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STEM Women Faculty Struggling for Recognition and Advancement in a “Men’s Club” Culture

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Exploring the Toxicity of Lateral Violence and Microaggressions

Abstract

Despite having made a number of positive steps to advance diversity and provide support for women scientist in the past ten years, STEM research institutions continue to be an environment where women faculty face a kind of “patriarchal DNA” that treats women scientists as subordinate to men. An environment continues to exist where women faculty often feel unwelcome, and unsatisfied with the rate of their accomplishments. At the time of promotion and tenure women can feel a sense of betrayal as their work is evaluated as being “less than” the work of men. To be successful in a derisive environment, many STEM women faculty report that they have developed coping strategies to adapt to a culture that often excludes them from occupying senior leadership roles, diminishes their accomplishments, and makes them feel remorseful for trying to find a work–life balance.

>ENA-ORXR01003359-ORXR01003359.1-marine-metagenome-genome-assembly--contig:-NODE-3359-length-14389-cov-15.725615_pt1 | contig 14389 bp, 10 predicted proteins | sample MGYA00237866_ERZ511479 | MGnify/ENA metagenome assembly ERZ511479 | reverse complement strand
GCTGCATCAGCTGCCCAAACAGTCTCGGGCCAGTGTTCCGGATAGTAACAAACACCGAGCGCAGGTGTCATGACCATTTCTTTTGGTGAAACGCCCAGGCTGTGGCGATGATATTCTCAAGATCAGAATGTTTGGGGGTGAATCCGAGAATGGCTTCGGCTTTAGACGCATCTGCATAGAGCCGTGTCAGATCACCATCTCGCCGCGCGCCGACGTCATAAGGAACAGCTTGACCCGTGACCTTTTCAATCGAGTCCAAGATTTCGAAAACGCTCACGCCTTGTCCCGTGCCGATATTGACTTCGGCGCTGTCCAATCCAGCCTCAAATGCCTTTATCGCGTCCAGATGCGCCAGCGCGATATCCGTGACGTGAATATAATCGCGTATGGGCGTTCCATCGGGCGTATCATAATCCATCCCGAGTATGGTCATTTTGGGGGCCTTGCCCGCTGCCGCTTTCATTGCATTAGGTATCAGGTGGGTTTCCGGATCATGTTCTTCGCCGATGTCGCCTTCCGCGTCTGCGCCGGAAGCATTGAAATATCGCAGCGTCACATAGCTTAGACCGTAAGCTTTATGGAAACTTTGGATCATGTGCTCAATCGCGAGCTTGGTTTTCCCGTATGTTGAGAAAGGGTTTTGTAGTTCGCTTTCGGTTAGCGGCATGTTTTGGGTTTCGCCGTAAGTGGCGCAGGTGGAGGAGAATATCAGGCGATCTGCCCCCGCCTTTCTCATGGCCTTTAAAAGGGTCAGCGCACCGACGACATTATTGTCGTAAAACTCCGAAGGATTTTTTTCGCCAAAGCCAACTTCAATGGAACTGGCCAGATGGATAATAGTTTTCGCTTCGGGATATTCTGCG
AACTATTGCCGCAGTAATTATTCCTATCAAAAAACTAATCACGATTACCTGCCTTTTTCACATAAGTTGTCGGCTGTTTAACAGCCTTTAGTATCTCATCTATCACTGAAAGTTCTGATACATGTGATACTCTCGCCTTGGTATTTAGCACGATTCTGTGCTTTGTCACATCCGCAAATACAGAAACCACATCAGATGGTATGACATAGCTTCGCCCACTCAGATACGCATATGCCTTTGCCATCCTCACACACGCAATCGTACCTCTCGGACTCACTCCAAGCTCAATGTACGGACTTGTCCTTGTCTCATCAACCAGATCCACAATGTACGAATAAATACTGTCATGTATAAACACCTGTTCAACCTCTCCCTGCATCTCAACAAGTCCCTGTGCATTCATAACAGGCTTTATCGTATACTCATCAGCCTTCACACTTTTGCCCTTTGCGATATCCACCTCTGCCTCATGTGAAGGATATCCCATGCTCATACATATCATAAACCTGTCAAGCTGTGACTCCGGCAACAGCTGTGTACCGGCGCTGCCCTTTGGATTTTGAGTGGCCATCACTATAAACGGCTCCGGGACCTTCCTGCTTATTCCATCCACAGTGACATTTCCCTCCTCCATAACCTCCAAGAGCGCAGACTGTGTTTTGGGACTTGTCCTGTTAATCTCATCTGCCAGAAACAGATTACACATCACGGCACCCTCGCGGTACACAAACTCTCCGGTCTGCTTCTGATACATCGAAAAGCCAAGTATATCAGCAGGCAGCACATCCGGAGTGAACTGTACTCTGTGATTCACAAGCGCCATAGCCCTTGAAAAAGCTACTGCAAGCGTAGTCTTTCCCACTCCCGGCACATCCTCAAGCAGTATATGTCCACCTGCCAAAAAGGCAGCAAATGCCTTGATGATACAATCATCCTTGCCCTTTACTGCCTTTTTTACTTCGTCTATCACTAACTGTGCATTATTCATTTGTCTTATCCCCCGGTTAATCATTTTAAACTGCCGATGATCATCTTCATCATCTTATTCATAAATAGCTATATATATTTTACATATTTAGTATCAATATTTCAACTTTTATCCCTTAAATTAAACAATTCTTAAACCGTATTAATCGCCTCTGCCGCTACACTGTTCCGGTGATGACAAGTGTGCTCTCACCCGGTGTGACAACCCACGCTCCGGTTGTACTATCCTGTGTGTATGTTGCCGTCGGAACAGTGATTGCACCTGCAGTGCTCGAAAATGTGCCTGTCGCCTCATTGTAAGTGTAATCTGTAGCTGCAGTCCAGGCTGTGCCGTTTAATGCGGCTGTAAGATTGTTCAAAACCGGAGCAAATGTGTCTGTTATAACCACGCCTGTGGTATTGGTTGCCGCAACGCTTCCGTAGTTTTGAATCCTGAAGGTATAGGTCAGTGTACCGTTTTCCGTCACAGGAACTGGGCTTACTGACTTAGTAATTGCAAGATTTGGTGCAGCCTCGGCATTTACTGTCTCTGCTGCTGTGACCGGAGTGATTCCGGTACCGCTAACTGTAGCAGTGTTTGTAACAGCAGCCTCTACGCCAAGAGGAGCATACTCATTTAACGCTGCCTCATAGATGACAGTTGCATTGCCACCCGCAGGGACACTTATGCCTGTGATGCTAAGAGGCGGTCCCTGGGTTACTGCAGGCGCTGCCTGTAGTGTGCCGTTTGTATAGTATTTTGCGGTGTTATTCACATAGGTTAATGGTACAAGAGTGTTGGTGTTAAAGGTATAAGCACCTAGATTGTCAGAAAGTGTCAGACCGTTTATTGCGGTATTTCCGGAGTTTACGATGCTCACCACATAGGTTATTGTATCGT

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Acknowledgements

We acknowledge the support provided by the National Science Foundation through grant HRD 1409171. Any opinions, findings, and conclusions or recommendations expressed in this material are those of the authors and do not necessarily reflect the views of the National Science Foundation.

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Ruder, B., Plaza, D., Warner, R., Bothwell, M. (2018). STEM Women Faculty Struggling for Recognition and Advancement in a “Men’s Club” Culture. In: Cho, C., Corkett, J., Steele, A. (eds) Exploring the Toxicity of Lateral Violence and Microaggressions. Palgrave Macmillan, Cham. https://doi.org/10.1007/978-3-319-74760-6_7

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  • DOI: https://doi.org/10.1007/978-3-319-74760-6_7

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  • Publisher Name: Palgrave Macmillan, Cham

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